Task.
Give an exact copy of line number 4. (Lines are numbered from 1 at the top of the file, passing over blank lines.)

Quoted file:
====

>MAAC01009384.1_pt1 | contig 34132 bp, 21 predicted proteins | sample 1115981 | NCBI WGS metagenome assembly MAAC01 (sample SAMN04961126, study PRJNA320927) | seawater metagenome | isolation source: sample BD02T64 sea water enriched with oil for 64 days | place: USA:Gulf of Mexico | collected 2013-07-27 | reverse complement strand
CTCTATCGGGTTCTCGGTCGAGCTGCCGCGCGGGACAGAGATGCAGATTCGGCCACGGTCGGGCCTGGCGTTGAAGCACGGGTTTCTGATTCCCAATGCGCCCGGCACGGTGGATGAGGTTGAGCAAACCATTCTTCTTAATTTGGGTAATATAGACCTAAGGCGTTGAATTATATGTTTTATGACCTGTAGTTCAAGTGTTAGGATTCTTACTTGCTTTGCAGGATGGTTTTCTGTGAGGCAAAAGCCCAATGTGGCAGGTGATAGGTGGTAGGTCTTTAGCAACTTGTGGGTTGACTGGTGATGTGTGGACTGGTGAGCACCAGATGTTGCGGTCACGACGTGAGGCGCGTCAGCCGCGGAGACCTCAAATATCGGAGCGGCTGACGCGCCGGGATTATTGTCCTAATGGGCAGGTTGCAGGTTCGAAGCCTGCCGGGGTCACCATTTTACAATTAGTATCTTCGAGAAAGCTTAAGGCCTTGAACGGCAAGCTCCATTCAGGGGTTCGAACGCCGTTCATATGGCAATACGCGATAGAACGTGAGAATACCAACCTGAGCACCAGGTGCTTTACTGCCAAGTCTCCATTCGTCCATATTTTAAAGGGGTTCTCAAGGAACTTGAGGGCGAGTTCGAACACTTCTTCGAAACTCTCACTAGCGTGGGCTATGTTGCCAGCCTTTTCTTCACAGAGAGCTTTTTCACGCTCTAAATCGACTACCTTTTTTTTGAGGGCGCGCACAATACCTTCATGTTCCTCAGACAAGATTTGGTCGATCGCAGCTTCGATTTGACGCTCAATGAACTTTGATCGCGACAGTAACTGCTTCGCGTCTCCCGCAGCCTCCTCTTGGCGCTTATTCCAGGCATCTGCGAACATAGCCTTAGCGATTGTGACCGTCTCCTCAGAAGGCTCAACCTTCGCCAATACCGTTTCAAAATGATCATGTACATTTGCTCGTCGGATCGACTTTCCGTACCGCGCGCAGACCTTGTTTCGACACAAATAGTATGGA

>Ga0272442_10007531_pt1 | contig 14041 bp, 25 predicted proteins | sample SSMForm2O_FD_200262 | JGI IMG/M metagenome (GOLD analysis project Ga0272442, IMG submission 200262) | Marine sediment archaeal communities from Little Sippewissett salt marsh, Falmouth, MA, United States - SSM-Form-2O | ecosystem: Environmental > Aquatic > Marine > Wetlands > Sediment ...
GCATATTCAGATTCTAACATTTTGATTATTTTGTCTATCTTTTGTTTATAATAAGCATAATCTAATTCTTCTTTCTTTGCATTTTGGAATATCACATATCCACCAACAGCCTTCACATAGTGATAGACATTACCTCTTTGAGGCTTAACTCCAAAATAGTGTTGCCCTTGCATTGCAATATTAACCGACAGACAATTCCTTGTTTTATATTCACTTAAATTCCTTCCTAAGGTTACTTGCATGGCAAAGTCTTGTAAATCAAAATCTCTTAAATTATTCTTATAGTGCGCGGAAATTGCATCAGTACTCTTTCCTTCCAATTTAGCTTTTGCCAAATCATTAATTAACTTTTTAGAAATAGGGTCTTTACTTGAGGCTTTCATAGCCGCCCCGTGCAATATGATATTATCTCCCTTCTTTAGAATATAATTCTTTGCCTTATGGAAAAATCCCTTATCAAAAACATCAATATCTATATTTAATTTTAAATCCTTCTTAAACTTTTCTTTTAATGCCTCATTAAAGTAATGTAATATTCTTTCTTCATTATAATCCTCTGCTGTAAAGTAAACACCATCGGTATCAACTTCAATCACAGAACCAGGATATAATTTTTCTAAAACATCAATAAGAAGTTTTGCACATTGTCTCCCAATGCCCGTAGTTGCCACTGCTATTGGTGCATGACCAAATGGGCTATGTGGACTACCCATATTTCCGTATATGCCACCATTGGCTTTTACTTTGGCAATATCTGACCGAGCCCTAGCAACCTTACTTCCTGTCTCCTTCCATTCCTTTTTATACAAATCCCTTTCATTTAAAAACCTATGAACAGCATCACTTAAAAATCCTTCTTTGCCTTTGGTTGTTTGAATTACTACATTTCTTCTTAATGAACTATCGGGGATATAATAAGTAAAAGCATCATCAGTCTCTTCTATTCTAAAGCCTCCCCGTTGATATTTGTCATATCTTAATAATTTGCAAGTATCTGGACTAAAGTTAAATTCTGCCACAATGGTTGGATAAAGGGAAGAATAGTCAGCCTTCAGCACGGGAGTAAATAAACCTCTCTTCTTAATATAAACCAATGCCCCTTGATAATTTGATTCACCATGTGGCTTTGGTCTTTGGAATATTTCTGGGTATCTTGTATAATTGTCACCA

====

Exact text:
GCATATTCAGATTCTAACATTTTGATTATTTTGTCTATCTTTTGTTTATAATAAGCATAATCTAATTCTTCTTTCTTTGCATTTTGGAATATCACATATCCACCAACAGCCTTCACATAGTGATAGACATTACCTCTTTGAGGCTTAACTCCAAAATAGTGTTGCCCTTGCATTGCAATATTAACCGACAGACAATTCCTTGTTTTATATTCACTTAAATTCCTTCCTAAGGTTACTTGCATGGCAAAGTCTTGTAAATCAAAATCTCTTAAATTATTCTTATAGTGCGCGGAAATTGCATCAGTACTCTTTCCTTCCAATTTAGCTTTTGCCAAATCATTAATTAACTTTTTAGAAATAGGGTCTTTACTTGAGGCTTTCATAGCCGCCCCGTGCAATATGATATTATCTCCCTTCTTTAGAATATAATTCTTTGCCTTATGGAAAAATCCCTTATCAAAAACATCAATATCTATATTTAATTTTAAATCCTTCTTAAACTTTTCTTTTAATGCCTCATTAAAGTAATGTAATATTCTTTCTTCATTATAATCCTCTGCTGTAAAGTAAACACCATCGGTATCAACTTCAATCACAGAACCAGGATATAATTTTTCTAAAACATCAATAAGAAGTTTTGCACATTGTCTCCCAATGCCCGTAGTTGCCACTGCTATTGGTGCATGACCAAATGGGCTATGTGGACTACCCATATTTCCGTATATGCCACCATTGGCTTTTACTTTGGCAATATCTGACCGAGCCCTAGCAACCTTACTTCCTGTCTCCTTCCATTCCTTTTTATACAAATCCCTTTCATTTAAAAACCTATGAACAGCATCACTTAAAAATCCTTCTTTGCCTTTGGTTGTTTGAATTACTACATTTCTTCTTAATGAACTATCGGGGATATAATAAGTAAAAGCATCATCAGTCTCTTCTATTCTAAAGCCTCCCCGTTGATATTTGTCATATCTTAATAATTTGCAAGTATCTGGACTAAAGTTAAATTCTGCCACAATGGTTGGATAAAGGGAAGAATAGTCAGCCTTCAGCACGGGAGTAAATAAACCTCTCTTCTTAATATAAACCAATGCCCCTTGATAATTTGATTCACCATGTGGCTTTGGTCTTTGGAATATTTCTGGGTATCTTGTATAATTGTCACCA